Gems within our borders in Bedford

Early winter brings with it thoughts of outdoor fun, whether it be of building snowmen, sledding, skating, snowshoeing, cross-country skiing or walks in the woods.

All of these activities can be enjoyed right here in Bedford.

While there are other areas of public open space in Bedford, three town-owned properties come to mind for outdoor winter play and exercise. All three are protected by conservation easements held by the Bedford Land Trust. That means that the land is permanently protected as open space by a mutually agreed to contract between the owner of a property and Bedford Land Trust.

Benedictine Park on Wallace Road offers the highest public sledding hill in Bedford. Its 28 acres offer plenty of room for sledding, snowshoeing, cross-country skiing and walks in the woods. If you’re looking for a cardio workout, walk or snowshoe up and down the hill a few times. If you’re looking for an experience that combines hill and more gradual terrain, try the Perimeter Trail that hugs the park’s shrub/tree line, (next to the open meadows) and continues for about one mile’s length.

The Cobb Trail (yellow trail markers,) affords a woods walk of approximately one mile along the northern property line. It continues in an easterly direction until descending to Riddle Brook Branch, swings westerly, and emerges at the lower meadow back to open vistas. While on the woods’ trail or at the meadows, you may see tracks of wildlife in the snow, such as white tailed deer, red fox, fisher, weasel, chipmunk, woodchuck and turkey.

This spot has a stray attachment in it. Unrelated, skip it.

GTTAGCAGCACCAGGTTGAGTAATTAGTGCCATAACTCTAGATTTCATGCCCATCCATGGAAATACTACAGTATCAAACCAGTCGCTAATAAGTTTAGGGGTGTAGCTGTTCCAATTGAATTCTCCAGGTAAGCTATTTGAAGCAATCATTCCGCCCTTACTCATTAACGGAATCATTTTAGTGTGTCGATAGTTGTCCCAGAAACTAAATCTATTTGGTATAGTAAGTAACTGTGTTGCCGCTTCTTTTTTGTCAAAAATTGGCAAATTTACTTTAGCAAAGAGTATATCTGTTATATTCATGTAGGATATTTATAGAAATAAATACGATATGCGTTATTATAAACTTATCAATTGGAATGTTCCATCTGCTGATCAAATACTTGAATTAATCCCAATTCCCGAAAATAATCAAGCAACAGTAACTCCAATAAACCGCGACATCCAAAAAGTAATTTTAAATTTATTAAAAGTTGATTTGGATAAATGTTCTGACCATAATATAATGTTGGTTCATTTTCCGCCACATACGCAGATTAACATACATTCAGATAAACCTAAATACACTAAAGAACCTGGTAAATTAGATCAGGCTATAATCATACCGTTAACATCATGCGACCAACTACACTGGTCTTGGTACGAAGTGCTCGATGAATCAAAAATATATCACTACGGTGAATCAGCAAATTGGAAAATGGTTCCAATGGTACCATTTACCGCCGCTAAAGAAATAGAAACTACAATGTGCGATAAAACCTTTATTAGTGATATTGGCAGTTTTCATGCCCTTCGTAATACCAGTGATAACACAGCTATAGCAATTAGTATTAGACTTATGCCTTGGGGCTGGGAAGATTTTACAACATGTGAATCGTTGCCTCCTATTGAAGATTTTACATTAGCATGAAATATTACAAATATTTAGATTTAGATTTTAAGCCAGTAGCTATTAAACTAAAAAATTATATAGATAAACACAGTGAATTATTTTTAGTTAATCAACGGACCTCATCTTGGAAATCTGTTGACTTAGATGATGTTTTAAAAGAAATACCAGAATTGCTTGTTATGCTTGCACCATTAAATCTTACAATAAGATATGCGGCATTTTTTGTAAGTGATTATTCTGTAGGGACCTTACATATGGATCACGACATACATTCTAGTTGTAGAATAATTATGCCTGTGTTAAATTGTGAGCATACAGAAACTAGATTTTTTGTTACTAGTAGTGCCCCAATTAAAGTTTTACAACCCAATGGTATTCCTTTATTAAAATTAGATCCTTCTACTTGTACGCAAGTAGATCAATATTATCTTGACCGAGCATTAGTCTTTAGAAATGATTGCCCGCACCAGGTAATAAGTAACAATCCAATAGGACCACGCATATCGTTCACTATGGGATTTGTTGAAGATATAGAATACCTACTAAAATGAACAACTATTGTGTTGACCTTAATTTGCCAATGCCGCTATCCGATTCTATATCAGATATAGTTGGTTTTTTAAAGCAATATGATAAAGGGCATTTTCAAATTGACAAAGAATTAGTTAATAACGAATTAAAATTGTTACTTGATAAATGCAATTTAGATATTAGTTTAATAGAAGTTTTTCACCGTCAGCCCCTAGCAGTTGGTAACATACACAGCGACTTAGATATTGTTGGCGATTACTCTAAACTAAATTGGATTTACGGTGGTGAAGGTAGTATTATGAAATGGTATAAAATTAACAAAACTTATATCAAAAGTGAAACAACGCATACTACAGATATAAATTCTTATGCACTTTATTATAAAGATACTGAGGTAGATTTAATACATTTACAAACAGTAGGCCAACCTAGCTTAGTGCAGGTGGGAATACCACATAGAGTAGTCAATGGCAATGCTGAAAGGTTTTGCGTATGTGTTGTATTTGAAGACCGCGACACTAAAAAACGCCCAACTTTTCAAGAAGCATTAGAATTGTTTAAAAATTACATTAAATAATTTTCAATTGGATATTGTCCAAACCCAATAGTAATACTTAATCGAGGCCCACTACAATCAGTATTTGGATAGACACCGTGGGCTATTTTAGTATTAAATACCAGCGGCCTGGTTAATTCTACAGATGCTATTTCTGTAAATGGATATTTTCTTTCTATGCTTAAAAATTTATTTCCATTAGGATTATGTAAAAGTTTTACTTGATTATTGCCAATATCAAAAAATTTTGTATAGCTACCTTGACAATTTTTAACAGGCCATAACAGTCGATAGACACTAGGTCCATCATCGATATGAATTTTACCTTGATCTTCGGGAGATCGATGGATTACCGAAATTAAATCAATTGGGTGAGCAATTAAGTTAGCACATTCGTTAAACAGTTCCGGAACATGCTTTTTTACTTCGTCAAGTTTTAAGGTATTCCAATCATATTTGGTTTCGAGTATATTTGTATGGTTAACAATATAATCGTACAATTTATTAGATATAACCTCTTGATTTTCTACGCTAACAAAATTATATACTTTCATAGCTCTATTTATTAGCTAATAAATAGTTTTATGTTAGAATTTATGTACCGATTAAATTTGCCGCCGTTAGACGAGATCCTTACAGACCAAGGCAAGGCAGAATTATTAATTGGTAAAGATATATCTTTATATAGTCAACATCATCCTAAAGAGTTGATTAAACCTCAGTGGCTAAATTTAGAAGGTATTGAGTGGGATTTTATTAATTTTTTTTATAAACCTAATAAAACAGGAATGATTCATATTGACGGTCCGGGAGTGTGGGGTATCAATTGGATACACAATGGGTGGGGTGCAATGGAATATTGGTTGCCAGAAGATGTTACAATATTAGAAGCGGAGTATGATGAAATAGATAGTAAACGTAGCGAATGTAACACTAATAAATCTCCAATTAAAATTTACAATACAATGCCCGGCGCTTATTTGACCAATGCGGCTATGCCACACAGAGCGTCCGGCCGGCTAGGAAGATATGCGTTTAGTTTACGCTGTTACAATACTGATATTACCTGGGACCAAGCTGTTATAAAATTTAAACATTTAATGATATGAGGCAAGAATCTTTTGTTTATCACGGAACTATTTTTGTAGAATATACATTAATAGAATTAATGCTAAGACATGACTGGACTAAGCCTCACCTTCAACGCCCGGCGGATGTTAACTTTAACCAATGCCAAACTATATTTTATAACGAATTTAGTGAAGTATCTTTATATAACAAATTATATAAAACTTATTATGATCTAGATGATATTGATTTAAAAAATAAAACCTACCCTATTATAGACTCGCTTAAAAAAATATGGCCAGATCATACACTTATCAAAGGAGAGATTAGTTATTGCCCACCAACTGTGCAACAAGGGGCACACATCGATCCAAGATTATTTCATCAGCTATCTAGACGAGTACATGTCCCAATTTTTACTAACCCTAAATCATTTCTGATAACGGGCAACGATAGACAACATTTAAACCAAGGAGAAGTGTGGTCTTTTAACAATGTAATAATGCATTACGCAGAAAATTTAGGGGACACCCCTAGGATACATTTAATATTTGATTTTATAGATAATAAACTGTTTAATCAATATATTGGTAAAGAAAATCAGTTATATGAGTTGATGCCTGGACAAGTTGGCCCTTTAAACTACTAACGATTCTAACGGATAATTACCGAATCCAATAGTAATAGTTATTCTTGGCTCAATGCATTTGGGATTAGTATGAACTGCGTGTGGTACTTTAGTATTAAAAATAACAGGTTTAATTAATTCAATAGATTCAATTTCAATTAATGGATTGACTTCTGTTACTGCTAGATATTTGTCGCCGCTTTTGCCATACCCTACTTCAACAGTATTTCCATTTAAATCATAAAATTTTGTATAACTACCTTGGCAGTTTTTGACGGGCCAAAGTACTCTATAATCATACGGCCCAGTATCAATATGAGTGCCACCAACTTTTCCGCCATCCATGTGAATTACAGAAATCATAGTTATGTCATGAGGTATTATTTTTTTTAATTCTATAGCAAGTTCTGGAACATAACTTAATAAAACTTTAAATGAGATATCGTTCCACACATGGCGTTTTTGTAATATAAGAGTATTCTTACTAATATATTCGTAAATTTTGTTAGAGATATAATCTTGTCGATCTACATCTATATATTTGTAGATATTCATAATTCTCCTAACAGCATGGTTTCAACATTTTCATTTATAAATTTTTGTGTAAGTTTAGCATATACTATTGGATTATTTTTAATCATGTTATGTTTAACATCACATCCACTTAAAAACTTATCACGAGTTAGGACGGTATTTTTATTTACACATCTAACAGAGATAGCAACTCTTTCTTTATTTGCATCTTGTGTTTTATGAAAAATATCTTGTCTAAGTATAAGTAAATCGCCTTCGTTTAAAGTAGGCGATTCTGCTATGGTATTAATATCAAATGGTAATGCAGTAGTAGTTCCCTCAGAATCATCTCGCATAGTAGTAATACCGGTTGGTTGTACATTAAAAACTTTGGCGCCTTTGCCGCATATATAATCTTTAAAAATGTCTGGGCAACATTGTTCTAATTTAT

The Van Loan Preserve offers an approximately 1.1 mile loop through mostly flat wooded terrain. Its 68 acres are accessible across Wallace Road from Benedictine Park or from North Amherst Road near Muller Park. Parking is available at either one of these parks. Suitable for snowshoeing or winter hiking, trails offer views of: an old farm pond and dam with huge granite boulders, Riddle Brook and its pedestrian bridge, a grove of Hemlocks, and a wetland overlook. More than one beaver lodge has been established in wetland areas. In the quiet of this pristine land, it’s possible to observe evidence of other wildlife such as deer, coyote and rabbit.

The third property offering winter activities is the Bedford Village Common. Located at Bell Hill Road and Route 101 in Bedford’s historic center, this 6.2-acre community park offers approximately one-quarter mile of easy walking paths and a skating pond. Weather-permitting, the approximately half-acre skating pond will be open as determined by the town of Bedford. The pond, pathways and parking lot (off Bell Hill Road) are illuminated for use after sundown. Town officials will determine whether the ice is ready for use and the length of skating sessions. Visitors should use the parking lot off Bell Hill Road.

While this is not an all-inclusive list of public open space in Bedford, all three properties offer a connection with nature and an opportunity for winter fun. Printable trail maps for both the Van Loan Preserve and Benedictine Park are available at the Bedford Land Trust website at http://bedfordlandtrust.org/Properties.html.

The Bedford Land Trust is a nonprofit charitable organization holding conservation easements on 12 properties covering some 706 acres of land within the borders of the town of Bedford. For more information, call 228-1231 or email info@bedfordlandtrust.org.

Jeanene Procopis is a Bedford Land Trust trustee.